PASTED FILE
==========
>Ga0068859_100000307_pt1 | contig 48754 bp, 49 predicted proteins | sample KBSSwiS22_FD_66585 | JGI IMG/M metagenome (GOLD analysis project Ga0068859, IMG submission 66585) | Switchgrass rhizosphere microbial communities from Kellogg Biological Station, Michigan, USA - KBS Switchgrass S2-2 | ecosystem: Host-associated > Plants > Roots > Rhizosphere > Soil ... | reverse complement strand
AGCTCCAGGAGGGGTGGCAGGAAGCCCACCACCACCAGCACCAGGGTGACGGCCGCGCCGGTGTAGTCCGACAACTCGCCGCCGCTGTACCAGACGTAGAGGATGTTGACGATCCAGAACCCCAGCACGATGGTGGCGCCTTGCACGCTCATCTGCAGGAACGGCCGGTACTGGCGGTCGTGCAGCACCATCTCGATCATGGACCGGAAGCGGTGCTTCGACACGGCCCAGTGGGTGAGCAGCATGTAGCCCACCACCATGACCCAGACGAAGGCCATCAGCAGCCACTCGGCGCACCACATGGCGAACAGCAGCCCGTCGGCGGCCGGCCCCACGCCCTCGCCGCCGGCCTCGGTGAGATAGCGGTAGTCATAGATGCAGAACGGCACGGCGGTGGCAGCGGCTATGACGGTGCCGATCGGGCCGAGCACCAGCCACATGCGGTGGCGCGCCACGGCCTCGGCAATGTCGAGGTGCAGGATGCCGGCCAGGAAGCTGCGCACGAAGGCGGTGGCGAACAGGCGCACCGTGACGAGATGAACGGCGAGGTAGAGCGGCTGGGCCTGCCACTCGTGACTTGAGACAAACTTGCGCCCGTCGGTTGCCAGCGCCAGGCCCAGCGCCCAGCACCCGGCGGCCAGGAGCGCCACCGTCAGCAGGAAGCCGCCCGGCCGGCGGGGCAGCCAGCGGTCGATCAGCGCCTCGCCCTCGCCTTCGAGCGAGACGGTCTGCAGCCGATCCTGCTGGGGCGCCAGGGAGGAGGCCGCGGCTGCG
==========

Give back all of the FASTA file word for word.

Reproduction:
>Ga0068859_100000307_pt1 | contig 48754 bp, 49 predicted proteins | sample KBSSwiS22_FD_66585 | JGI IMG/M metagenome (GOLD analysis project Ga0068859, IMG submission 66585) | Switchgrass rhizosphere microbial communities from Kellogg Biological Station, Michigan, USA - KBS Switchgrass S2-2 | ecosystem: Host-associated > Plants > Roots > Rhizosphere > Soil ... | reverse complement strand
AGCTCCAGGAGGGGTGGCAGGAAGCCCACCACCACCAGCACCAGGGTGACGGCCGCGCCGGTGTAGTCCGACAACTCGCCGCCGCTGTACCAGACGTAGAGGATGTTGACGATCCAGAACCCCAGCACGATGGTGGCGCCTTGCACGCTCATCTGCAGGAACGGCCGGTACTGGCGGTCGTGCAGCACCATCTCGATCATGGACCGGAAGCGGTGCTTCGACACGGCCCAGTGGGTGAGCAGCATGTAGCCCACCACCATGACCCAGACGAAGGCCATCAGCAGCCACTCGGCGCACCACATGGCGAACAGCAGCCCGTCGGCGGCCGGCCCCACGCCCTCGCCGCCGGCCTCGGTGAGATAGCGGTAGTCATAGATGCAGAACGGCACGGCGGTGGCAGCGGCTATGACGGTGCCGATCGGGCCGAGCACCAGCCACATGCGGTGGCGCGCCACGGCCTCGGCAATGTCGAGGTGCAGGATGCCGGCCAGGAAGCTGCGCACGAAGGCGGTGGCGAACAGGCGCACCGTGACGAGATGAACGGCGAGGTAGAGCGGCTGGGCCTGCCACTCGTGACTTGAGACAAACTTGCGCCCGTCGGTTGCCAGCGCCAGGCCCAGCGCCCAGCACCCGGCGGCCAGGAGCGCCACCGTCAGCAGGAAGCCGCCCGGCCGGCGGGGCAGCCAGCGGTCGATCAGCGCCTCGCCCTCGCCTTCGAGCGAGACGGTCTGCAGCCGATCCTGCTGGGGCGCCAGGGAGGAGGCCGCGGCTGCG